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My family in the US will be taking a vacation to western Europe later this year, and I'm looking for travel insurance. I found this comparison tool and used it to get quotes, and I got about 50 results that are all pretty similar.

Beyond differences in the actual listed coverages (cancellation reasons, limits on medical costs, etc), what should I be looking for in policies or vendors that would distinguish one from another? Is travel insurance a commodity industry (just pick one)? Are some companies more reputable than others (and how should I determine that)? Is there particular fine print I should be wary of that some policies will include and others not? I've never bought individual travel insurance before, only gotten it as part of a tour package.

We plan to do "usual tourist things" (no extreme sports and the like) and will not be driving.

  • Check the excess and the exclusions. It's not uncommon for the exclusions on loss/theft of property to include everything that could possibly be worth more than about $100, and for them to demand receipts for claiming anything else (which of course nobody has). What really matters is the medical insurance - here in the UK you'd be treated of course, but you'd be charged for it. nhs.uk/NHSEngland/AboutNHSservices/uk-visitors/visiting-england/… – A E May 22 '16 at 18:07
  • Check how the medical insurance actually pays for the treatment. I don't know what's usual for US insurances, but in my country, some will pay the costs themselves and others will expect you to pay and then refund you. Second option might get quite complicated in some cases. – AndrejaKo May 22 '16 at 18:35
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Travel Insurance is not a commodity, and can vary widely between companies. You'll usually be offered insurance at the same time as booking a holiday, but can arrange separately - here's what you need to check out;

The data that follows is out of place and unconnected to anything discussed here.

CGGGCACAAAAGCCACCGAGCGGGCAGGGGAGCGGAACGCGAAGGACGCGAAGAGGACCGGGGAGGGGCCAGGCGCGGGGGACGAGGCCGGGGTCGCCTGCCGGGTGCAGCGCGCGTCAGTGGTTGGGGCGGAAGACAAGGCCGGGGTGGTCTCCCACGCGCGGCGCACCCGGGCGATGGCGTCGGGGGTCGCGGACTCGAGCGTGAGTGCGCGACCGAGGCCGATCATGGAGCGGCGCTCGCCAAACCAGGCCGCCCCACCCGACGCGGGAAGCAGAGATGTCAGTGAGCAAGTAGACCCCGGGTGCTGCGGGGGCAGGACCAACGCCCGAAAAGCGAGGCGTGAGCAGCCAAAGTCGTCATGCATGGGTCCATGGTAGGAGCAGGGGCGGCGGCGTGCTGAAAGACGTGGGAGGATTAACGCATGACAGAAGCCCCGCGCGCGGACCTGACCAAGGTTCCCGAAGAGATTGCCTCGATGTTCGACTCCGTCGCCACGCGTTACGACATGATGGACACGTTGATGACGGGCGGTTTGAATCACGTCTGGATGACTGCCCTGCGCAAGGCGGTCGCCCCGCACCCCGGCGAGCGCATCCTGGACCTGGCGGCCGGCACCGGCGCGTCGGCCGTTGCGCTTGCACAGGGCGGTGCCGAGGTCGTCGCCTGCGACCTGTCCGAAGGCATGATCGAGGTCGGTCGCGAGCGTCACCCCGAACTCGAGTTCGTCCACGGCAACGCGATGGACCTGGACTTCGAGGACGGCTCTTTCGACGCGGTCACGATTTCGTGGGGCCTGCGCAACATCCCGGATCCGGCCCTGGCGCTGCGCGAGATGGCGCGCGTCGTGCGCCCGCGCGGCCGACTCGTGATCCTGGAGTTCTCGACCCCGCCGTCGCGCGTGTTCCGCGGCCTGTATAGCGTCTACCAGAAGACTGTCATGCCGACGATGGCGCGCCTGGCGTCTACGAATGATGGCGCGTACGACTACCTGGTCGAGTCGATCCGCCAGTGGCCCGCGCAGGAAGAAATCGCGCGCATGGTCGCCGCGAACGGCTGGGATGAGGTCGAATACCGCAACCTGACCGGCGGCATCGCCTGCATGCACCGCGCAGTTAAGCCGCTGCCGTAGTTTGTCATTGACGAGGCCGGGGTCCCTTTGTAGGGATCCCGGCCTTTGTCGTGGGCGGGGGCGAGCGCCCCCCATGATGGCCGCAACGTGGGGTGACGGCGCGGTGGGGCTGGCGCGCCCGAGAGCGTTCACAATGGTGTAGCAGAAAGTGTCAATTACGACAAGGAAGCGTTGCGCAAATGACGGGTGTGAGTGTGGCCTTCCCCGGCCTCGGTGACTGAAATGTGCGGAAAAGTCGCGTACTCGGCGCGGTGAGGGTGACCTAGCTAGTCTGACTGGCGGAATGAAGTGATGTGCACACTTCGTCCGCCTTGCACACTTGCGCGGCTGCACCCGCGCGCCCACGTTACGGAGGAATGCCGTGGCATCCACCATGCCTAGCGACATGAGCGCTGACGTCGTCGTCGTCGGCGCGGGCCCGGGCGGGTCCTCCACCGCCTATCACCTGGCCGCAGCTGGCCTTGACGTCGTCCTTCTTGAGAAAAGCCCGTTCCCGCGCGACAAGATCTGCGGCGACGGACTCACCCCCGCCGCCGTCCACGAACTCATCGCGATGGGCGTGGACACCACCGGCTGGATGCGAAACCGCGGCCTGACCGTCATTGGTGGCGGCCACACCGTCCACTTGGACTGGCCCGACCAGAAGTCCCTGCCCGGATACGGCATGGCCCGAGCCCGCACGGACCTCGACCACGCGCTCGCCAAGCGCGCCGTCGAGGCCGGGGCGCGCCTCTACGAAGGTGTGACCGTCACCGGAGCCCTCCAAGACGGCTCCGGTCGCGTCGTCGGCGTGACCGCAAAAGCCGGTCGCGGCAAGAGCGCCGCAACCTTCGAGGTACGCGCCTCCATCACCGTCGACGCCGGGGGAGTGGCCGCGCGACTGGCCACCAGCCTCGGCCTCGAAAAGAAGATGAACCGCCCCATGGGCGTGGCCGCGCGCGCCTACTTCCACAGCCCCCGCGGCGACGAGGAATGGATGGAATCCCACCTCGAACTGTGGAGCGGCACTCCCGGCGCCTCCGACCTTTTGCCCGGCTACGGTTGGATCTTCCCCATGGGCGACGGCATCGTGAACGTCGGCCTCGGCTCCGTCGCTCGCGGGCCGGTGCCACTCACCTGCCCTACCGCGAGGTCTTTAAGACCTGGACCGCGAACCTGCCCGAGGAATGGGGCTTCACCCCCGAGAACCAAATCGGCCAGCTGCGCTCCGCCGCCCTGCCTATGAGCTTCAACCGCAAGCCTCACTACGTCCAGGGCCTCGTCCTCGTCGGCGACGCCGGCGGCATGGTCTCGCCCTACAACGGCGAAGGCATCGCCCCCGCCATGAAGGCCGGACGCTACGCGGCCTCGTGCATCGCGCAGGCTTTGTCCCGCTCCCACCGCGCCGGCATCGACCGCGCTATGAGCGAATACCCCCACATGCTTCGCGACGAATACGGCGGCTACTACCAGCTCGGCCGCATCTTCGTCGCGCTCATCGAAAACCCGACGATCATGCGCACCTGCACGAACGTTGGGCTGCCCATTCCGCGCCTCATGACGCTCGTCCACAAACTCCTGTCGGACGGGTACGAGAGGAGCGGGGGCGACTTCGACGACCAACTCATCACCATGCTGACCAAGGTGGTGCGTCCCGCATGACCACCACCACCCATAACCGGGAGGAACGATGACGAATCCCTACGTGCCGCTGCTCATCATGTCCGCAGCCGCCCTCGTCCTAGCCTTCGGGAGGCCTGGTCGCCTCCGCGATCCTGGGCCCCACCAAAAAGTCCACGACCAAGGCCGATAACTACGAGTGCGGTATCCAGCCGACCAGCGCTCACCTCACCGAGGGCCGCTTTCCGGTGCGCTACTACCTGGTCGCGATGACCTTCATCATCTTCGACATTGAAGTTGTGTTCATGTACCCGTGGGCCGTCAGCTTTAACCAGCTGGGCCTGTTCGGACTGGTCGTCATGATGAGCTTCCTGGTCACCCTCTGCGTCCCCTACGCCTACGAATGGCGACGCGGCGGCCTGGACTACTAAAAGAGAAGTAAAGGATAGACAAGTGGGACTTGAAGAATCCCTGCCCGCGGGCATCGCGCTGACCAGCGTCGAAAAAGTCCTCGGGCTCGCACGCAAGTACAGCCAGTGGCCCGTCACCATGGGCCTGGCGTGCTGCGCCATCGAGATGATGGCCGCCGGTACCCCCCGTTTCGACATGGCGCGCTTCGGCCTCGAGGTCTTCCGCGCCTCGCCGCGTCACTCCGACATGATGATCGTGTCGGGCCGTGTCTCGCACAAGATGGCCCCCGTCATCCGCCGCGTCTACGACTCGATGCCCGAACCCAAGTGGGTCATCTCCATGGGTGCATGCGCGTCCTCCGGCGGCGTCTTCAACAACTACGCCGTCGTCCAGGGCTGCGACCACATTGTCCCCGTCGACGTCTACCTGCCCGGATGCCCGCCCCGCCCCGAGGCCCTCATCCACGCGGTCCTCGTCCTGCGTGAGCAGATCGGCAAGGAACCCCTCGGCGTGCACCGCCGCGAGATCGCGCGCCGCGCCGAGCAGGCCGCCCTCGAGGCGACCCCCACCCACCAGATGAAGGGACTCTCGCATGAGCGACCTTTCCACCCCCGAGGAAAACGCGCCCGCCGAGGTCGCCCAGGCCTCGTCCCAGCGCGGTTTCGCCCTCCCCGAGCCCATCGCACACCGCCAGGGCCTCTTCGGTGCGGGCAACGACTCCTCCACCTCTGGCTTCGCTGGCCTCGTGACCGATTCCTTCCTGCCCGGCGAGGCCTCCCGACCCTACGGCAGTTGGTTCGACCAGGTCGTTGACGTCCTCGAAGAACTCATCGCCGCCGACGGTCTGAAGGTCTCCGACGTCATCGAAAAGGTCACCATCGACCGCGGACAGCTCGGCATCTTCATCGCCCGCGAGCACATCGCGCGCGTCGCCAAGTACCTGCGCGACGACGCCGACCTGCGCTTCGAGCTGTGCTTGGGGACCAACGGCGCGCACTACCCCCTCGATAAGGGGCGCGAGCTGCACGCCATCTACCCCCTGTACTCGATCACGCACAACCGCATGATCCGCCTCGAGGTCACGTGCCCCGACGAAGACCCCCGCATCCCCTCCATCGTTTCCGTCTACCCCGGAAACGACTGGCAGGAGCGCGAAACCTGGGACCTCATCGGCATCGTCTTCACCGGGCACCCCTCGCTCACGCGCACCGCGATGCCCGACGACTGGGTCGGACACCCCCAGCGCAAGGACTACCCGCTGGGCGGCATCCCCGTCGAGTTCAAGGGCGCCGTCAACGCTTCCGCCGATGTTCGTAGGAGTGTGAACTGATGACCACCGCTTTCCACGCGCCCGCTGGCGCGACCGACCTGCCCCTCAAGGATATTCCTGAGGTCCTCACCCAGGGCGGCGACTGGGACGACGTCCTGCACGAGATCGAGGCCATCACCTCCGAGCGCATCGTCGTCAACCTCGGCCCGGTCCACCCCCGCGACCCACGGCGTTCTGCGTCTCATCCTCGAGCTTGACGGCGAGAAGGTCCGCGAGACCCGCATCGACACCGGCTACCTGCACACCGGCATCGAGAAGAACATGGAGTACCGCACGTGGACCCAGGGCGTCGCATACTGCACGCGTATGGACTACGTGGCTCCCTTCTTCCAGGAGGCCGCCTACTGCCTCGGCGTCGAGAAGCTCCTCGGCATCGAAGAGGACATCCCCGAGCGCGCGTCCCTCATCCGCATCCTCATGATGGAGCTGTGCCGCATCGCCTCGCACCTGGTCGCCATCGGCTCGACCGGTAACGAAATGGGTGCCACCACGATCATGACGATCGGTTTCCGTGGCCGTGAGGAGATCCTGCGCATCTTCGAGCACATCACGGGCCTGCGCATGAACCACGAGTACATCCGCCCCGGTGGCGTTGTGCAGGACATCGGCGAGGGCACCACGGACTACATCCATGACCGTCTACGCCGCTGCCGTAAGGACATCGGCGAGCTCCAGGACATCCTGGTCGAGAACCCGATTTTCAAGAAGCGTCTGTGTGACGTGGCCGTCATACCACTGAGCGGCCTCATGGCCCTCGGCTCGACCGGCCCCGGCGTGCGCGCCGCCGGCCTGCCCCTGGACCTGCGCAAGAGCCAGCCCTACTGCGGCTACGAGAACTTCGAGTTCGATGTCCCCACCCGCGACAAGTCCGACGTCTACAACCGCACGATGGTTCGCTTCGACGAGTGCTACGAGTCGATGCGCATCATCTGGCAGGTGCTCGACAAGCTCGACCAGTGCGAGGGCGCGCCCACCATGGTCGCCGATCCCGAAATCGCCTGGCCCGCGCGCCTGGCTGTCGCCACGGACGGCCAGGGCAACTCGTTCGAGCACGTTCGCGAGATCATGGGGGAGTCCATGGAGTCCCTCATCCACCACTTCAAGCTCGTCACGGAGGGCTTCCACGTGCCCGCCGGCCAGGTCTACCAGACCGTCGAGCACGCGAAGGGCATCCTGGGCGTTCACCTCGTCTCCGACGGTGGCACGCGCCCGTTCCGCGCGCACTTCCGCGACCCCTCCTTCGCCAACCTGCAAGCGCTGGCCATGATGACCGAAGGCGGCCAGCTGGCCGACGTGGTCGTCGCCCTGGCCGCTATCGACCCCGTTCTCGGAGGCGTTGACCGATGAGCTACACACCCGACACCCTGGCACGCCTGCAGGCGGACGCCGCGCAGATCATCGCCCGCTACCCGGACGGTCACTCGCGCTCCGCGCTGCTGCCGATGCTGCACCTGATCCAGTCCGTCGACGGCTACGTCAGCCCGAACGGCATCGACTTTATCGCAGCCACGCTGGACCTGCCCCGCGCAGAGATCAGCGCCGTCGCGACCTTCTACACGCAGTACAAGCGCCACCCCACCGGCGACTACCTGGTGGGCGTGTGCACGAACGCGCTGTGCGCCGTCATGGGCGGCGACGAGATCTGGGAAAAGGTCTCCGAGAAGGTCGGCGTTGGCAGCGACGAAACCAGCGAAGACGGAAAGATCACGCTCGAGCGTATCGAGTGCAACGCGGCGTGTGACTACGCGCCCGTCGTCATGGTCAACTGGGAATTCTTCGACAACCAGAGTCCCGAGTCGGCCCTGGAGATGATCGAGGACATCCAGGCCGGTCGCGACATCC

Is Your Destination Covered?

It sounds obvious, but policies vary and if you don't know what you're looking for, they can be confusing.

Some providers, for example, will include countries such as Turkey and Egypt under European cover, while others won't. Worldwide cover, meanwhile, doesn't always include the USA, Canada and the Caribbean – so ensure your policy does if you're heading out that way.

Also, check the insurance will cover you for the duration of your whole stay

When selecting which travel insurance policy to go for, it's important to check how many consecutive days abroad you'll be covered for. Limits vary depending on the provider, and if you go over this limit, even if it's only by a day, you will invalidate your insurance.

Check for limits

After all, the last thing you want is to make a claim on your travel insurance only to find you're not covered for what you had lost.

Work out exactly what you're bringing with you to ensure you have the correct amount of cover – we recommend that you have at least the following.

  • £1,500 baggage cover

  • £250 to cover lost cash

  • £3,000 cancellation cover – or enough to cover the total cost of your holiday

Quoted text from Money Supermarket

Other things to bear in mind include; When can I actually claim and how? Check the documents carefully, don't get caught out. Is your medical condition covered under a policy? Also. don't lie about medical conditions - this will void the policy.

ALWAYS READ THE SMALLPRINT!!! Thus could contain the most important information for you. Again, don't get caught out.

The most important part has to be about Claiming. Make sure you are certain that you have enough amount of cover and know how to claim if necessary. The process isn't particularly difficult, as long as you don't fall in any traps.

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